In action classification stage, support vector machine (SVM) has been widely used when the video representation vectors are provided. Recently, inspired by the major success of Sparse Representation-based Classification (SRC) in face recognition [33], some authors [25] explored SRC for human action recognition and achieved better performance than SVM. Nevertheless, these local representation methods suffer one important limitation. They largely ignore the spatiotemporal relationship among local features, such as temporal order and spatial arrangement [3436]. For example, in Figure 1, two different actions in the left and right space-time-volume (STV) have the same local features and appear different spatiotemporal configurations. Due to the same histograms generated by BoF, they are incorrectly considered as one action. Recently, some researchers exploited some approaches to use spatiotemporal context information [34, 35], local feature distribution [34, 36], and spatial pyramid matching (SPM) [23, 37] with regard to this problem.

405645.fig.001
Figure 1: The illustration of that BoF ignores the spatiotemporal relationship of local features in STV. There are two groups of similar features with different spatiotemporal arrangements in STV. They are form Action 1 and Action 2, respectively. However, they cannot be correctly classified with BoF, because it obtains two same code words histograms due to ignoring feature spatiotemporal relationship.

In this paper, we introduce a Multiscale Locality-Constrained Spatiotemporal Coding (MLSC) method to address this limitation and reduce the representation error simultaneously. To reduce the representation error (quantization error and loss manifold structure), we adopt locality-constraint into dictionary learning and feature coding from the respect of manifold learning [30, 31]. To model the spatiotemporal relationships of local features, we involve feature spatiotemporal positions into dictionary learning and feature coding. Then, the spatiotemporal relationship of local features can be obtained from the features codes. In addition, to handle with the different action styles (the space and time range variant of action), the multiscale spatiotemporal relationship is also modeled by MLSC. In practice, local features are firstly projected into sub space-time-volume (sub-STV) to obtain their spatiotemporal positions. Then dictionary learning and local features coding are implemented with locality and position constraint. To classify one action video (see Figure 2), a group of sub-STV are densely sampled, and a group of sub-STV descriptors are obtained with MLSC and max-pooling [29]. Then Locality-Constraint Group Sparse Representation [38] is adopted for action classification upon these sub-STV descriptors.

405645.fig.002
Figure 2: The illustration of our method. The shape of code words indicates appearance information, while the color indicates spatiotemporal position. For example, the code words have same appearance but different position. They are considered as two different code words in feature coding. Then, two different code words histograms are obtained for two actions upon these code words. Hence, Actions 1 and 2 which cannot be distinguished in BoF (Figure 1) can be correctly classified with our method.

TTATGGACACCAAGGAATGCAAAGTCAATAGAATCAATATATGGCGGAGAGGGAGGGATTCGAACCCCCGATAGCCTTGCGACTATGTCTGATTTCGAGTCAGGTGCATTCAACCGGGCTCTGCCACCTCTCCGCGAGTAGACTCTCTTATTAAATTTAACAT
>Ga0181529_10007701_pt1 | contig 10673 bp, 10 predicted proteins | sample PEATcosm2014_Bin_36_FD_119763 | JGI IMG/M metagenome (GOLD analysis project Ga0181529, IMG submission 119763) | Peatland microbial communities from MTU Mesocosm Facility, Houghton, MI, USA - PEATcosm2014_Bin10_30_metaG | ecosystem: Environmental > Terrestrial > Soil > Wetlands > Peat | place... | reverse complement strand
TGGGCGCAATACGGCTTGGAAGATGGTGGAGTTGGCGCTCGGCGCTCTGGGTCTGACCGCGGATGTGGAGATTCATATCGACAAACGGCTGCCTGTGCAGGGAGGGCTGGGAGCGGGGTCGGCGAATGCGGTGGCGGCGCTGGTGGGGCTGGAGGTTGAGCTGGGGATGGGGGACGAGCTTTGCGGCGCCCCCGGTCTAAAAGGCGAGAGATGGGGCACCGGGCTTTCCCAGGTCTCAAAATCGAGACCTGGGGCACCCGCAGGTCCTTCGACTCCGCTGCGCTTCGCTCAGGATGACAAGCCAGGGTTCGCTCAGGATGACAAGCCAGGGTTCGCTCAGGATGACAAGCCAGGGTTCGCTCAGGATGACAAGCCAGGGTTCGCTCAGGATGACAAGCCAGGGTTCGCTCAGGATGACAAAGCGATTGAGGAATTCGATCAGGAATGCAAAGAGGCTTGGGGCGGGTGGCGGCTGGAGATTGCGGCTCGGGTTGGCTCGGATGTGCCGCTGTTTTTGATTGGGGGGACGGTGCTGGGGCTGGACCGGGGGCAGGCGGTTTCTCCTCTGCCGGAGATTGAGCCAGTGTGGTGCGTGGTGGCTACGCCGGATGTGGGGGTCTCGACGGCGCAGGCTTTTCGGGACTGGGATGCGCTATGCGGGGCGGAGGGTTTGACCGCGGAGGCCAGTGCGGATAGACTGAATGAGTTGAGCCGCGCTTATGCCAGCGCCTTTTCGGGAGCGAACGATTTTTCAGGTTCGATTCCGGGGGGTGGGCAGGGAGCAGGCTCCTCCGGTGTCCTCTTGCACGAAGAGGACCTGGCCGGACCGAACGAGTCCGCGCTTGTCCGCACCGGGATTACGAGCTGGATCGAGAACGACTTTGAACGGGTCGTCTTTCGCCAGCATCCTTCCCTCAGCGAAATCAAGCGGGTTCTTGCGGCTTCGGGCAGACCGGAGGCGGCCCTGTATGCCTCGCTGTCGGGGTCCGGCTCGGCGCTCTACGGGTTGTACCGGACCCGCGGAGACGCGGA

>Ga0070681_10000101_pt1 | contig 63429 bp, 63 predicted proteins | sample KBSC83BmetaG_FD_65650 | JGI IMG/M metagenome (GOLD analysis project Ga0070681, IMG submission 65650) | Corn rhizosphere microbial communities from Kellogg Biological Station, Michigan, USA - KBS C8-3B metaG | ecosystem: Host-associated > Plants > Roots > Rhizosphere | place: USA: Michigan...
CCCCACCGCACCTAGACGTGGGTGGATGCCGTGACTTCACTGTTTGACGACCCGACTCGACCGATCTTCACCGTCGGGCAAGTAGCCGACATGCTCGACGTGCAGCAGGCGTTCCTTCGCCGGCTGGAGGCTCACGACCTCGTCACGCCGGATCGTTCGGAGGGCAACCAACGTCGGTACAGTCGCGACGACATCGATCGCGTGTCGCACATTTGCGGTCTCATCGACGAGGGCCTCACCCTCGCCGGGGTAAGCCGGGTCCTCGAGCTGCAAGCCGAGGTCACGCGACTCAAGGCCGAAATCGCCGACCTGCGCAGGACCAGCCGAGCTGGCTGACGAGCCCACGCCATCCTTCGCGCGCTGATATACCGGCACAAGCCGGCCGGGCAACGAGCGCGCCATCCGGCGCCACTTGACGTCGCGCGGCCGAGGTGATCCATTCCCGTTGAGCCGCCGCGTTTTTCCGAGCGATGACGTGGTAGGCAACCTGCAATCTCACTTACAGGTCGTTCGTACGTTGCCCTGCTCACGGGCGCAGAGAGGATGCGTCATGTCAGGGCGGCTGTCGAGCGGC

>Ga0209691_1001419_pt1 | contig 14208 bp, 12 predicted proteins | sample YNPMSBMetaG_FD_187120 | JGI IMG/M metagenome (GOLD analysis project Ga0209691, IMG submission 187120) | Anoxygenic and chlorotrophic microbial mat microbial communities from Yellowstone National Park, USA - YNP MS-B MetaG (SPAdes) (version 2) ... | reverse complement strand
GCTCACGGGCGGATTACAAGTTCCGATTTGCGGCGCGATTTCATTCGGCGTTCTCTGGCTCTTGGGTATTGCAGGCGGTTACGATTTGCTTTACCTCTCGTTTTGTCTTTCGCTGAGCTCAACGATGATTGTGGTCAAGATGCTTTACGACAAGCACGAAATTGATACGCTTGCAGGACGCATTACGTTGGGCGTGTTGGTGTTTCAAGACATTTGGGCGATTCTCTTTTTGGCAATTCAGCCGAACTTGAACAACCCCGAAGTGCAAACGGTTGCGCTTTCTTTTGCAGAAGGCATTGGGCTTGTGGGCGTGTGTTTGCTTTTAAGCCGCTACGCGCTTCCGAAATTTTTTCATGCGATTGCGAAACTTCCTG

Compared to these methods which use spatiotemporal context information [34, 35] or feature distribution [36] to handle the limitations of BoF, MLSC is a more fine and whole method, because it records the whole elements (where, when, who, and how) of local features for human action recognition (detailed in Section 4.6). The experimental results on KTH, Weizmann, and UCF sports datasets show that our method achieves better performance than these methods [23, 3436] and other local spatiotemporal feature-based methods.

There are three contributions in this paper. First, to solve the limitations of BoF, a novel feature coding method MLSC is proposed for modeling local feature spatiotemporal relationships, at the same time, reducing representation error. In addition, to deal with action style variant, the multiscale spatiotemporal relationship is also modeled by MLSC. Second, to effectively use MLSC, a novel human action recognition framework is proposed (detailed in Figure 2). It extracts the dense sub-STV descriptors from videos and classifies actions upon these descriptors. Third, in order to utilize the intrinsic group information from these sub-STV descriptors within one video, the Locality-Constrained Group Sparse Representation-(LGSR-) [38] based classifier is adopted for action classification.

The rest of this paper is organized as follows. MLSC is proposed in Section 2. The human action recognition framework with MLSC and LGSR is provided in Section 3. Then, experimental results and analysis are shown in Section 4. Finally, conclusions are drawn in Section 5.

2. Multiscale Locality-Constrained Spatiotemporal Coding

2.1. Modeling Spatiotemporal Relationship with Feature Position

In BoF model, both code words learning and local feature coding only use feature appearing information, but they discard feature position [16]. It is the reason why BoF ignores the feature spatiotemporal relationship. To solve this problem, the feature spatiotemporal positions are involved into dictionary learning and feature coding in this paper. It is inspiring from the work of Liu et al. [39]. They involved spatial locations into DCT-based local feature descriptors to model the spatial relationship of local features for face recognition. Their experimental results showed that feature locations can improve local feature-based face recognition accuracy.